In fact, Gilbert’s syndrome is usually not considered a disease because of its benign nature. You most often find out you have the disorder by accident, when you have a blood test that shows elevated bilirubin levels.  That is how I found out I had it.  Earlier this year I had an extensive blood test and my doctor noticed my elevated bilirubin levels.  I even took another blood test the following week to confirm.  Levels of bilirubin in Gilbert’s syndrome patients is reported to be from 1.2 to 5.3 mg/dL.  My bilirubin level was 3.5.

Gilbert syndrome affects 3 percent to 7 percent of the U.S. population. Worldwide estimations vary, and no good measure exists. More males than females have the condition.

 

jaundice from Gilbert's syndromeFrom http://www.medicalnewstoday.com/:

Most people who are affected don’t know it. They have no signs whatsoever.  Levels of bilirubin usually stay within normal levels, and occasionally rise slightly.

Jaundice – there may be a yellow tinge to the whites of the eyes and the skin when bilirubin levels go up too high. Symptoms may become more obvious as a result of:

  • Illness
  • Infection
  • Dehydration
  • Stress
  • Menstruation
  • Fasting and skipping meals
  • Overdoing things (overexertion)

Although bilirubin levels hardly ever reach dangerous levels, the resulting jaundice can be disturbing. Jaundice symptoms usually appear in the eyes first, and then the skin if bilirubin levels rise further.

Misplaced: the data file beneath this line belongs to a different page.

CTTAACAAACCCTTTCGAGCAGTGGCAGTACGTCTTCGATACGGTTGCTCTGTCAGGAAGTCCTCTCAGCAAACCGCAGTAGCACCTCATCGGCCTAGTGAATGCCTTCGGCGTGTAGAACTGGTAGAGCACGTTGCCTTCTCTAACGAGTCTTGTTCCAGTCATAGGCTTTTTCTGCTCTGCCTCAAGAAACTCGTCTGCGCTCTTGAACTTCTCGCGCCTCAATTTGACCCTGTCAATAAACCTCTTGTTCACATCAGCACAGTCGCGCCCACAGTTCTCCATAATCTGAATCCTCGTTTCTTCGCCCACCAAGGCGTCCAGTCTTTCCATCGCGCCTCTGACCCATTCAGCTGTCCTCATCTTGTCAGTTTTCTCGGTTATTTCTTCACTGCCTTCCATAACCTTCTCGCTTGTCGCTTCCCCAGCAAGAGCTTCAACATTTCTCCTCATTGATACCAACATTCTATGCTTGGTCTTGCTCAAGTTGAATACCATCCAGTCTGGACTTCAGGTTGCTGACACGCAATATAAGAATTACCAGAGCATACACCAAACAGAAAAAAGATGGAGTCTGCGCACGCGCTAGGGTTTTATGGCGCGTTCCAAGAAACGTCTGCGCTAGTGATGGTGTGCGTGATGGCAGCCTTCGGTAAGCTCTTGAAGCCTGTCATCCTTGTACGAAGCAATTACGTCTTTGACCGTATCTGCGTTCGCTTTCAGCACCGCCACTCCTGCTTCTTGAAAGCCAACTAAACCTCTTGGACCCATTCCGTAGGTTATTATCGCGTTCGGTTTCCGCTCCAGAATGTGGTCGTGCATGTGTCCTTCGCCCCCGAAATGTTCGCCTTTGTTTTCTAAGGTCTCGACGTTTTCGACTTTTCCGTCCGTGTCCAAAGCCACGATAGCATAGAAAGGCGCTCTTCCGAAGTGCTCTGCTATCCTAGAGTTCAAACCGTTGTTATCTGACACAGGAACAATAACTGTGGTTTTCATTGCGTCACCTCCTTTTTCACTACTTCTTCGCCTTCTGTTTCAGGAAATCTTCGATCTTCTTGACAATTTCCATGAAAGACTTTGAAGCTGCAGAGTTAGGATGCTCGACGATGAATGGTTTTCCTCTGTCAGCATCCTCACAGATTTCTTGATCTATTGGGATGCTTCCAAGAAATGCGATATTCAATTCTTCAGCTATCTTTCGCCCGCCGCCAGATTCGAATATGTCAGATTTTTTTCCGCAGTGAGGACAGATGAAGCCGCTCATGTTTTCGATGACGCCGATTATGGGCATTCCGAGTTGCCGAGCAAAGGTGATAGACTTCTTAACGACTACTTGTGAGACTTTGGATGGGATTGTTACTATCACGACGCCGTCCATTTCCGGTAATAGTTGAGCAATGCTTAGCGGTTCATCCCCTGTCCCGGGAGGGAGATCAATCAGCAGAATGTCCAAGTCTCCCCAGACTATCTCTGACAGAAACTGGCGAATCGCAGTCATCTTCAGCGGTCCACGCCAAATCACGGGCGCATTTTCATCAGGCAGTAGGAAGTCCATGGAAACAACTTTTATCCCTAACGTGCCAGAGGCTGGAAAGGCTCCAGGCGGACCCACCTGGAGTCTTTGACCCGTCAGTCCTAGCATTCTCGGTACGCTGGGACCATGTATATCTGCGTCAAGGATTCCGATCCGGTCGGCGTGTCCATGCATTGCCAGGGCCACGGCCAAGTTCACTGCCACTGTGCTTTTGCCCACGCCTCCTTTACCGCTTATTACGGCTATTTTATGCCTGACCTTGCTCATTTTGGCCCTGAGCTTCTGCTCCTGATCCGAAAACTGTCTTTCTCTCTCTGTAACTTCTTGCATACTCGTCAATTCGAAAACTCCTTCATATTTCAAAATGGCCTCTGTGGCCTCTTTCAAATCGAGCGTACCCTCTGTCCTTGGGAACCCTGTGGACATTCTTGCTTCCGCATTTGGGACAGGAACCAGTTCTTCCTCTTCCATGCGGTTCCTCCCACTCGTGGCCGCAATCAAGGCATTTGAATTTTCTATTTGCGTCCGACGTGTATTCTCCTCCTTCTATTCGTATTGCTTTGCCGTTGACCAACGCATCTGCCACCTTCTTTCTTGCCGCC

The following symptoms may also be possible, but less common:

  • Loss of appetite
  • Nausea
  • Fatigue
  • Weakness
  • Abdominal pain

Notable people with Gilbert’s syndrome:

Napoleon Bonaparte – was a military and political leader of France whose actions shaped European politics in the early 19th century.

Arthur Kornberg – Nobel laureate in Physiology or Medicine in 1959

Nicky Wire – ‘Manic Street Preachers’ bassist

Sándor Petőfi – Hungarian poet

 

Luckily for me, as of now my bilirubin level is not high enough to see signs of it. My doctor says that the syndrome is genetic and not to fear because my other blood test numbers (liver, kidneys and gal bladder) are fine, so not to worry. Just to live life as I was doing so and just to let other medical professionals know when needed.

I was not too happy when I found out that I had Gilbert’s syndrome. I mean I’m just now 40 and I am already taking medication for high blood pressure, for crying out loud!  However, after learning more about Gilbert’s syndrome, I calmed down. Gilbert syndrome can cause episodes of jaundice, but the jaundice is usually mild and goes away on its own. There are no other known complications of the condition, and it won’t damage your liver. I’m glad I don’t have to take yet another pill each day. I’m taking enough as it is.